That means some of the people included in the worldwide tally of 12 million members are really dead, with life expectancy in the United States at about 78 years old, according to Mormon researcher David Stewart, who is planning a book on missionary efforts and LDS Church demographics.
Bateman said the in-transit high age of 110 is just to give membership department employees an upper end to the statistic, though he acknowledged that “it might be a little high.”
Even after death, the church doesn’t give up.
“We will get them on the other side of the veil anyway,” Bateman said.
LDS leaders say scripture requires that they maintain membership records and search for those who they have lost.
They point to a section of the Book of Mormon that states “their names were taken, that they might be remembered and nourished by the good word of God.”
To do so, the LDS Church has set up three “member locater” offices in Salt Lake City, American Fork and St. George that search for lost Mormons in the United States and Canada. Analysts search for the names and numbers of relatives through church records or online public access databases, Bateman said.
Those leads are then passed on to volunteer missionaries, mostly elderly couples, who serve as member locaters.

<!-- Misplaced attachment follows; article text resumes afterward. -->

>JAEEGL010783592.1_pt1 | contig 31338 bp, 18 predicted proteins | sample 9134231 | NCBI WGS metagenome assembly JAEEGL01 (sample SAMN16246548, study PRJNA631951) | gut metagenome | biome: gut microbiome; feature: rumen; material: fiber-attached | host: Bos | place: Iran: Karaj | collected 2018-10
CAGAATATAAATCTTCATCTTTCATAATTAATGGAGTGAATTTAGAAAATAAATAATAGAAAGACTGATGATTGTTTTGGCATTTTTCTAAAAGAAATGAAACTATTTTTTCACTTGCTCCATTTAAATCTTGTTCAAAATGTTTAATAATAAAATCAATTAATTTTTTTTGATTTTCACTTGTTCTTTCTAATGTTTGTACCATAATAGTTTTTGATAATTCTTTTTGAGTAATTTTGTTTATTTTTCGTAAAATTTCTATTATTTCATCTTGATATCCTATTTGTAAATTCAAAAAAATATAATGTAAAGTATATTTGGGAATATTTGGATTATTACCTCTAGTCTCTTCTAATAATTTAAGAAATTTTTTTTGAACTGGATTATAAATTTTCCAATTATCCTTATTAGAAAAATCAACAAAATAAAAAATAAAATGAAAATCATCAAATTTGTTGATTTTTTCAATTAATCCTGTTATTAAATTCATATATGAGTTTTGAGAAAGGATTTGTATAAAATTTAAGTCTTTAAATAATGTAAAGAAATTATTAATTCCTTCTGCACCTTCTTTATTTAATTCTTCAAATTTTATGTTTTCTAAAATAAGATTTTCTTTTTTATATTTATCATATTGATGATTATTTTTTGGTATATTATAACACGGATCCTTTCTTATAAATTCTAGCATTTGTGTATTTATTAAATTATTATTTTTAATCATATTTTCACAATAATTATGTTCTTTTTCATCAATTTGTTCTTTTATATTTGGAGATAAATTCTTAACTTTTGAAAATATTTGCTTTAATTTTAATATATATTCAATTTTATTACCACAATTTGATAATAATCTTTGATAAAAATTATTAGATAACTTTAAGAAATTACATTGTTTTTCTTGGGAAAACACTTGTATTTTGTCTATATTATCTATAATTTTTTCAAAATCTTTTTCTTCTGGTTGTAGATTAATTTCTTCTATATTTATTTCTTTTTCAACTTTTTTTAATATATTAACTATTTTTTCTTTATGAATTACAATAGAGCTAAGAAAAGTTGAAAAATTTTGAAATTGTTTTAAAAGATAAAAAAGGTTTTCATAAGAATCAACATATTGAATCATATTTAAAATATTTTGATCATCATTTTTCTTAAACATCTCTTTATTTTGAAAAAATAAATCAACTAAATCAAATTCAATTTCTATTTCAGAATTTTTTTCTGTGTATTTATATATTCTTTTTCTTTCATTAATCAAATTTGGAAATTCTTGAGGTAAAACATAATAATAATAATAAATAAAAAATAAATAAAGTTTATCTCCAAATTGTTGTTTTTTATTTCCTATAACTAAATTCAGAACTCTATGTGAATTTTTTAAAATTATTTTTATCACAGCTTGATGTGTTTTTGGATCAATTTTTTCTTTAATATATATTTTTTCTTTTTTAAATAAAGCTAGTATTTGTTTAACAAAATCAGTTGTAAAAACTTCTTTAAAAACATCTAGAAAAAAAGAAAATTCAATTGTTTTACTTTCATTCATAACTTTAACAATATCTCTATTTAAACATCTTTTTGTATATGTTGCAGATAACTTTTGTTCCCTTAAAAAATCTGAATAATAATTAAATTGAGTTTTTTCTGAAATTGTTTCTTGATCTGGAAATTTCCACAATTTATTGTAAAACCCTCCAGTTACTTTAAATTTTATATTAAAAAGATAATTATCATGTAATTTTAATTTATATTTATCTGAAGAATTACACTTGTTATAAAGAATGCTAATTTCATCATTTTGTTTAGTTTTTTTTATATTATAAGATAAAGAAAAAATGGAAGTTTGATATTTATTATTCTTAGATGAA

Tracking Lost Souls: Tracking Lost Souls: Beverley Price spends four hours each Thursday morning at the Relief Society headquarters in downtown Salt Lake City trying to locate in-transit Mormons.
She first volunteered with her husband six years ago, and after his death, she has kept up the mission that has brought her such enjoyment. She likes calling such different people from throughout the country.
“We get some who are so glad to have us call and then we get some who are not so nice, too,” she said. “We get some who are so suspicious. They ask ‘Why are you calling? Where did you get this number?’ Some don’t want to be found.”
She located three lost souls on Oct. 6, though she said some of the other 10 volunteers have found as many as 10 in one shift. They identify themselves as member locaters when they call and they are told they are not allowed to preach.
“That is strictly against the rules,” Price said.
Stella Prater, a Hurricane resident who volunteered as a member locater throughout 2003, said many of the people they call are college age and they move often. Family members usually help, but there are instances when all leads run dry.